Forschungs- & Publikationsdatenbank
Publikation Nr. 3890 - Details|
Hellinger, F., Benkowitz, D. & Lindemann-Matthies, P. (2022). Do radishes and carrots grow in a bunch? Students’ knowledge about the growth of food plants and their ideas of a school garden design, Education Science, 12(5).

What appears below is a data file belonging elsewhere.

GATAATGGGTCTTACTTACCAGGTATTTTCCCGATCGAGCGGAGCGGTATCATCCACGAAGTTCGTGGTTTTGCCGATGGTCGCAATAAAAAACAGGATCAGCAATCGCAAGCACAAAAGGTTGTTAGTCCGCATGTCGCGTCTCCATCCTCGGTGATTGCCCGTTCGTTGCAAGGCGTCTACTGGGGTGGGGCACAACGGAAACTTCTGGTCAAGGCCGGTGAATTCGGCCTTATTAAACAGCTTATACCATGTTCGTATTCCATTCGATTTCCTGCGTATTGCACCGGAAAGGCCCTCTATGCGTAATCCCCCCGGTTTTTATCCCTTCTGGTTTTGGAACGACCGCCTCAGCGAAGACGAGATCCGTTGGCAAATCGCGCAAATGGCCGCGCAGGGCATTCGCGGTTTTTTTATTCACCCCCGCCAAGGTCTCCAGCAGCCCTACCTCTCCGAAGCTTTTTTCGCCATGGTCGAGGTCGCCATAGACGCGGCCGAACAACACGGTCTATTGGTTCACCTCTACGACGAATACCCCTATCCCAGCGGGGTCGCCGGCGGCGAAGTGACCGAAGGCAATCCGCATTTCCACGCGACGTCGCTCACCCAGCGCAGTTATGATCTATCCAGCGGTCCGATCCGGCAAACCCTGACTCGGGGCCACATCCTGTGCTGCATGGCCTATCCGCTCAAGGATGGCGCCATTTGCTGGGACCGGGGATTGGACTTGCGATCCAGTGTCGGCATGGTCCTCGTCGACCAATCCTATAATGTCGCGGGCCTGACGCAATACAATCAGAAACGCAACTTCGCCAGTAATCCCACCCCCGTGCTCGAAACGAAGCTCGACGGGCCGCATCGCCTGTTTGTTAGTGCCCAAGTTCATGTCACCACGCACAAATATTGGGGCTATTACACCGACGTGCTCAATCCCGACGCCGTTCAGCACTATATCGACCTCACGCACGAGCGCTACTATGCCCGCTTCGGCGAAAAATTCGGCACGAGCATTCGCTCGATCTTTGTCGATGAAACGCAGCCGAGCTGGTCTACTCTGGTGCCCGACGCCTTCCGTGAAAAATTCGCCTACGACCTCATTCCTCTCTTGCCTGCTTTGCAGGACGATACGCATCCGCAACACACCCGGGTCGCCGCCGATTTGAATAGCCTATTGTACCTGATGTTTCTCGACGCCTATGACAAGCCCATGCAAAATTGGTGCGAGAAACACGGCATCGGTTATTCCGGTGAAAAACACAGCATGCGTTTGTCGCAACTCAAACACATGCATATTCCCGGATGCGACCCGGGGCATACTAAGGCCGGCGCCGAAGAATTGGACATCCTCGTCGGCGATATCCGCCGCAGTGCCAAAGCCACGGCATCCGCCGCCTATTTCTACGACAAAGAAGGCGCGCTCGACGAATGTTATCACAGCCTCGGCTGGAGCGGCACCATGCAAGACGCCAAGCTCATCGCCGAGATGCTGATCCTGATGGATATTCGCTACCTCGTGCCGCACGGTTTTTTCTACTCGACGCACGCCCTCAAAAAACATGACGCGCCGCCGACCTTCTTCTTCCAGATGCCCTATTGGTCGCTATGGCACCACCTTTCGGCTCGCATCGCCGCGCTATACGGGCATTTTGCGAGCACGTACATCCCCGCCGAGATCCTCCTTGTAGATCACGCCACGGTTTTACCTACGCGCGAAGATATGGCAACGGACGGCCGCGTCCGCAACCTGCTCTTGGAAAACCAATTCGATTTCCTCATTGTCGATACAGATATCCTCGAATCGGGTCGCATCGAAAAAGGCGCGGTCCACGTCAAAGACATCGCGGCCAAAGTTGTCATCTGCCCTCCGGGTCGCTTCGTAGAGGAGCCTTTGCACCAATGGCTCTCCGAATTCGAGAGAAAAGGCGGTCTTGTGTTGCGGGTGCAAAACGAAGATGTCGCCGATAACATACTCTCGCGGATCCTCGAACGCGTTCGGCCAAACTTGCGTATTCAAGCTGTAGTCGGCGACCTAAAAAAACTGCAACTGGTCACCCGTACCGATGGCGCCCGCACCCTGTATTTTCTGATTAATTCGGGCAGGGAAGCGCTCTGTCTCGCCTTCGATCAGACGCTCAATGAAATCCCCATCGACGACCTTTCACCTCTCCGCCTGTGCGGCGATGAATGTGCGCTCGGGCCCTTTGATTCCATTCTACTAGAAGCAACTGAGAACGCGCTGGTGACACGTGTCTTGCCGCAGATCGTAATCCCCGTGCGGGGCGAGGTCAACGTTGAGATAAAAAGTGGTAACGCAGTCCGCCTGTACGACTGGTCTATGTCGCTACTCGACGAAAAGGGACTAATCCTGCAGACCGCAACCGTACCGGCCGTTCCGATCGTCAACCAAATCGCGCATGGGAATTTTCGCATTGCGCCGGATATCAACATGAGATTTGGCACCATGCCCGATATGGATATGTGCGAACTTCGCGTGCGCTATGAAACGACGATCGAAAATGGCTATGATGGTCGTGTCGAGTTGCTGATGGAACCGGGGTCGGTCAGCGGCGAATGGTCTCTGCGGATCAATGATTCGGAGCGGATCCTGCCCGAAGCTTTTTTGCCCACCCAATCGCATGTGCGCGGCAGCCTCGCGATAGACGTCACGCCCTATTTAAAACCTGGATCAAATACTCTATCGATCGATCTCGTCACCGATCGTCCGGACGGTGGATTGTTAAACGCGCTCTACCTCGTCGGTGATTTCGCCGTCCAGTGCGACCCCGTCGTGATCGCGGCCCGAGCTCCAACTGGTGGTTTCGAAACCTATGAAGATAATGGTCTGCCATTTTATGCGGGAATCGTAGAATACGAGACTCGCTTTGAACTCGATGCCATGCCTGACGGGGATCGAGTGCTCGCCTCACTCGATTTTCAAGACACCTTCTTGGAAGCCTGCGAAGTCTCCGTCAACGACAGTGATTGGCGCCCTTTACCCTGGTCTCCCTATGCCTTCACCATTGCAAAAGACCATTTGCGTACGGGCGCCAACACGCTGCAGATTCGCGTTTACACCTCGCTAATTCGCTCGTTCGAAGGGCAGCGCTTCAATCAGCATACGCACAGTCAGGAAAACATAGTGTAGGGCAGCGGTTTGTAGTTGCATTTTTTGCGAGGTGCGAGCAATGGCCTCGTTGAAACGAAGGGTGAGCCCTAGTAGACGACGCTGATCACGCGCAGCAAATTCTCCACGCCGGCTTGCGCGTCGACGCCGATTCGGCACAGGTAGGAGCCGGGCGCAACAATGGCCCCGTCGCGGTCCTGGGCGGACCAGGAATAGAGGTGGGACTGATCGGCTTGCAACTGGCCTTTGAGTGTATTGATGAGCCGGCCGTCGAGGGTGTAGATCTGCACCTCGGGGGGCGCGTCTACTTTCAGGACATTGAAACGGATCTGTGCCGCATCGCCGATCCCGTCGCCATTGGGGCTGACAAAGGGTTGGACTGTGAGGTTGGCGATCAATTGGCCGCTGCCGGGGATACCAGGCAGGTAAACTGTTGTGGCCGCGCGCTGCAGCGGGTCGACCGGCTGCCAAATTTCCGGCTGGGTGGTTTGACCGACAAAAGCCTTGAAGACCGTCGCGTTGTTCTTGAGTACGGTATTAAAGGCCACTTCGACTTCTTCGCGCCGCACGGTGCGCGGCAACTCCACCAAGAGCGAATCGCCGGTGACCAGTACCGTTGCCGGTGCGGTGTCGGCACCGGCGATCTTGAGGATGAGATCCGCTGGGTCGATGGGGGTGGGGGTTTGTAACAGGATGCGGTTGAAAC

School gardens can be places of biodiversity and suitable learning environments for Education for Sustainable Development (ESD). In particular, vegetable patches where students can make their own experiences in food growing are very apt to connect local acting and global thinking, which is one of the main concerns of ESD. Working in a school garden could be a chance to overcome the lack of perception and knowledge about plants and their life cycles, which is described as “plant blindness”. Concerning the impact of school gardening, studies often investigate teachers’ perspectives only. Therefore, in our study, we focused on students. Participants were mainly fifth and sixth graders in middle and grammar school (mean age 12.3 years, n = 2107). With a paper-pencil test, we investigated their knowledge about the growth of 10 selected crop plants and asked them to rate school garden design elements referring to their importance and suitability for taking over responsibility for nature. In addition, we asked for character traits necessary for a successful school gardener. The results showed that about 40% of the students are convinced that carrots and radishes grow in bunches underground, and nearly 50% thought kohlrabi is growing underground as well. Girls performed better than boys. Increasing age and experience in gardening had a positive effect on the answers. In the students’ opinion, fruit trees, birdhouses, and vegetable patches are the most important elements in school gardens. The liking of nature and patience were highly scored skills for successful school gardening. The influence of experiences in gardening on the answers showed the important role that school gardening could play to gain hands-on knowledge about plant growth and thus offer quality education for every student. This would not only contribute to the reduction of plant blindness but answer the requests of ESD and the goals postulated in the Agenda 2030.